Tyler Collins started in left field in place of Justin Upton in Friday's win over the Royals. He went 1-for-4 with a game-tying solo home run. Meanwhile, Moya went 0-for-3 with two strikeouts and misplayed a fly ball at the warning track. Collins replaced him in right field on Saturday.
Moya was sent to Toledo to make room for Upton, who was activated from the bereavement list Sunday. Collins will stay on the Tigers' roster and is expected to make the starts in right field, though manager Brad Ausmus said he will also take into consideration which players are hot and which players are struggling.
Mike Aviles is the Tigers' fourth outfielder and gives Ausmus more options with his right-handed bat.
Collins went through some struggles of his own as he was optioned to Toledo early in the season before getting called up after the break. He knows what Moya is going through, but thinks the youngster will be able to figure things out.
"He's very talented and he's still young," Collins said. "He got a good taste, and I know what that feels like to get a good chunk out of the way. Maybe it didn't go the way you wanted it to go. You know, I dropped the ball in Kansas City my first year. It happens. The ball flies a little differently, and you've just got to get adjusted. He'll be fine."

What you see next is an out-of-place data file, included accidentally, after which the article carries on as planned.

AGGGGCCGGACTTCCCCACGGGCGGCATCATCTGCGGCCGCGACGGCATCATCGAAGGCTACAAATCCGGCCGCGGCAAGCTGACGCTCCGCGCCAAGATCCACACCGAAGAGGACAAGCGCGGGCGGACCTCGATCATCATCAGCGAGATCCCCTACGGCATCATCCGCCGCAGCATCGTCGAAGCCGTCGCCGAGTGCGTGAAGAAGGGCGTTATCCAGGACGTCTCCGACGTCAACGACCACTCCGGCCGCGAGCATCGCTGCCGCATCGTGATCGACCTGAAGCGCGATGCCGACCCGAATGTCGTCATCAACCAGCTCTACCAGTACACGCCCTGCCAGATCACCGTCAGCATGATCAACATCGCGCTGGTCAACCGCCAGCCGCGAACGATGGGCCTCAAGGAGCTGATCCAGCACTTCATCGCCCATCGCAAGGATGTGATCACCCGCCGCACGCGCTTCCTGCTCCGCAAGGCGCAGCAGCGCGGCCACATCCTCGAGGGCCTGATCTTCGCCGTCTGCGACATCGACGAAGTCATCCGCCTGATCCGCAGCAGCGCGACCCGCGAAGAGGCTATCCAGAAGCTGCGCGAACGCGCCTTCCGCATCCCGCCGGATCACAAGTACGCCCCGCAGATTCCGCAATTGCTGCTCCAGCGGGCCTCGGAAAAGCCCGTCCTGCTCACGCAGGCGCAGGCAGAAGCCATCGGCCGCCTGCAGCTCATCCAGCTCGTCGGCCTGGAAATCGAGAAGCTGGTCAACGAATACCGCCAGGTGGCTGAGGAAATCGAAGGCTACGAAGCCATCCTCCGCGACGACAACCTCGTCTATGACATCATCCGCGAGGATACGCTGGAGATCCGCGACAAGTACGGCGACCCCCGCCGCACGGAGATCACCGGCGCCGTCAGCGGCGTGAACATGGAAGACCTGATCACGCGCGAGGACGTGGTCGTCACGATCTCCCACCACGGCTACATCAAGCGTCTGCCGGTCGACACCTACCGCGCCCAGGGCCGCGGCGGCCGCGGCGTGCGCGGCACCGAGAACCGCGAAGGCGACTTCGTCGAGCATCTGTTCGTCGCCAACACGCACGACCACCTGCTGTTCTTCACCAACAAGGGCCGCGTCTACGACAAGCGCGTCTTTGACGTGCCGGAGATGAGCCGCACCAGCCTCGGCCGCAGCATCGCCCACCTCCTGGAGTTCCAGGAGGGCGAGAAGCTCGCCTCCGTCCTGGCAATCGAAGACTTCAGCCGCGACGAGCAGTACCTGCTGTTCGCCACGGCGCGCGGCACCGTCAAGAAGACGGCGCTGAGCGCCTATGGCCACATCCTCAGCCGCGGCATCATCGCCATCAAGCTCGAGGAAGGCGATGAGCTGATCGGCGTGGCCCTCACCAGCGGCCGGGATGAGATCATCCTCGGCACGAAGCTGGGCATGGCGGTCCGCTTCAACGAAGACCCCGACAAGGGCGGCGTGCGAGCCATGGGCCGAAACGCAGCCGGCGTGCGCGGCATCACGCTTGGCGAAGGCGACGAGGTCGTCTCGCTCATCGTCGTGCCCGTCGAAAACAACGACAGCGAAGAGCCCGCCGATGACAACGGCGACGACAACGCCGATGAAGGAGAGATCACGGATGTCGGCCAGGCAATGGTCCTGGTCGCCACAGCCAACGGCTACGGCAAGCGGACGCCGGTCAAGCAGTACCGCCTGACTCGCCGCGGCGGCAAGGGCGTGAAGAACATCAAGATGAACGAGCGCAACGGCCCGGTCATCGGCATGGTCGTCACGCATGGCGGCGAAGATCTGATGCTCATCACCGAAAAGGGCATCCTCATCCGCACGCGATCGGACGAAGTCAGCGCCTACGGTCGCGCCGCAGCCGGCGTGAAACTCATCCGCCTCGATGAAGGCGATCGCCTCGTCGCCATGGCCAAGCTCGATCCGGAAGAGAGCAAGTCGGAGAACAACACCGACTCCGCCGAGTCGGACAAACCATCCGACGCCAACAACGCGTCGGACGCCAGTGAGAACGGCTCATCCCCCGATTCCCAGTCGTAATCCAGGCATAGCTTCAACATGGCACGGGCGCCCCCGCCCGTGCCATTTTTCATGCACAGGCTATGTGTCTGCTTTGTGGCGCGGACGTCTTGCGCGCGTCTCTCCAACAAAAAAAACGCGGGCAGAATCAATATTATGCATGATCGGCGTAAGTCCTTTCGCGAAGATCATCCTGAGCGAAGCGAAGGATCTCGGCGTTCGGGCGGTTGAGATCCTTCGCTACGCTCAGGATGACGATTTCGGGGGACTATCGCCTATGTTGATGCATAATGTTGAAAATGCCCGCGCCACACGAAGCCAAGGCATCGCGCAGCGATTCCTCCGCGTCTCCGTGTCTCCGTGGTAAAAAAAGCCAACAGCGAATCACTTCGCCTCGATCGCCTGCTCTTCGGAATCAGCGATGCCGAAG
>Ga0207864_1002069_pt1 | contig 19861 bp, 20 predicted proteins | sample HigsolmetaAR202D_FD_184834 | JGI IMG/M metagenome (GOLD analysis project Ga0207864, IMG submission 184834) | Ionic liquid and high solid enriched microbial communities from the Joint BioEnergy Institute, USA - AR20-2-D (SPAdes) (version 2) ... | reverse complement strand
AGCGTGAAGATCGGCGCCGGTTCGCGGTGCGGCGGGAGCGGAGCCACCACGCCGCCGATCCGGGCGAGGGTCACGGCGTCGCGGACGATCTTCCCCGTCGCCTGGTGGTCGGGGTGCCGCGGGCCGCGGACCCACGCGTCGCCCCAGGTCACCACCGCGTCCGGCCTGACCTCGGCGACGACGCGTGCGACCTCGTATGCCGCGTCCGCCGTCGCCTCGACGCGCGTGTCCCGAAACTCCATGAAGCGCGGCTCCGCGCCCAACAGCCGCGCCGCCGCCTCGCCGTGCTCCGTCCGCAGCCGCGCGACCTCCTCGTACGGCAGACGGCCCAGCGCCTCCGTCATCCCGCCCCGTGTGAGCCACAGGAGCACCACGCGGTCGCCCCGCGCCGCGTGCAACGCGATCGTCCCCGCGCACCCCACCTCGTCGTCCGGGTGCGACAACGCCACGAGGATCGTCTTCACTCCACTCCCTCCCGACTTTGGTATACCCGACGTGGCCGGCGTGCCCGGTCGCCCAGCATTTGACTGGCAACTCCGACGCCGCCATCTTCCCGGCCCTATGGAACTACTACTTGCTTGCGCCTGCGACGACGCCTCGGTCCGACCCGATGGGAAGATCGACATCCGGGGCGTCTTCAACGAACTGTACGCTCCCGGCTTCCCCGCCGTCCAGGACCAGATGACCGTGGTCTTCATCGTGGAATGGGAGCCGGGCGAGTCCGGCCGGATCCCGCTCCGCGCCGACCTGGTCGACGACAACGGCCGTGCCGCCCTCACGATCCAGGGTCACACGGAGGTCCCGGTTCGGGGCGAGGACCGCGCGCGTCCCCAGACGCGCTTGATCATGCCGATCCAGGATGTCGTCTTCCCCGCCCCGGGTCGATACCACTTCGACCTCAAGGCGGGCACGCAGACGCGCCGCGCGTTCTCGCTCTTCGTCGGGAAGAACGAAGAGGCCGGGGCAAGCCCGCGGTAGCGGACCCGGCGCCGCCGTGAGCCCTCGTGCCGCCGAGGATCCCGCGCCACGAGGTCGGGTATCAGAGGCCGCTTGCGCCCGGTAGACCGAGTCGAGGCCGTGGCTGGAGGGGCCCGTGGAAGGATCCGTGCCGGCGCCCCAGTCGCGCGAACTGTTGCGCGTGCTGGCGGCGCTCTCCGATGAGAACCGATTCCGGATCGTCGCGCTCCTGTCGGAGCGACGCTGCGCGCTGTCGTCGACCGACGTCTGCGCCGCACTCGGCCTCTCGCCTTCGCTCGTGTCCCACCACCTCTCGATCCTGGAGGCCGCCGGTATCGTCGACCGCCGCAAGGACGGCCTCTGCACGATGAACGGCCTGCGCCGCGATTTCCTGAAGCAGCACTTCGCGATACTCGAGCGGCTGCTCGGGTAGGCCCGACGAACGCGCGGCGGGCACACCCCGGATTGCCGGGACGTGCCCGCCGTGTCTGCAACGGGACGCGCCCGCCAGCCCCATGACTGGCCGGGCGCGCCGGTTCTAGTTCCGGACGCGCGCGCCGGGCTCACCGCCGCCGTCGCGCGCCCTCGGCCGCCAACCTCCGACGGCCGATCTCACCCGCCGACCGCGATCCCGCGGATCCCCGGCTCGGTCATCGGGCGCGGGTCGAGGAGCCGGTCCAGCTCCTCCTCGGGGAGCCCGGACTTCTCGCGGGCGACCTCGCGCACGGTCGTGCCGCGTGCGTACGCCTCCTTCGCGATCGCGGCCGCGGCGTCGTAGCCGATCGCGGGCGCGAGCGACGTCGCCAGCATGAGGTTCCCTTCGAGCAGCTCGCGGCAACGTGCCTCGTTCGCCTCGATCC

Moya seemed to have a better handle on playing the outfield in the Minors than he did in the big leagues. He made just two errors in 48 games at Toledo and four in 25 games in Detroit, plus a number of misplayed balls that were not ruled errors, including the one Saturday.
Collins said one of the adjustments fielders need to make in going from the Minor Leagues to the Majors is dealing with the extra deck of seating.
"I think the ball flies different," Collins added. "You hear the rumors -- the balls are harder -- and I think that's true a little bit. It's not a huge adjustment, but definitely, you want to see a few."
Ausmus was a little perplexed by Moya's struggles, but thinks it could be just a part of the process of becoming a Major Leaguer.
"He didn't want to make mistakes, and as a result, you become a little cautious," Ausmus said. "And I think sometimes that can work in the opposite direction."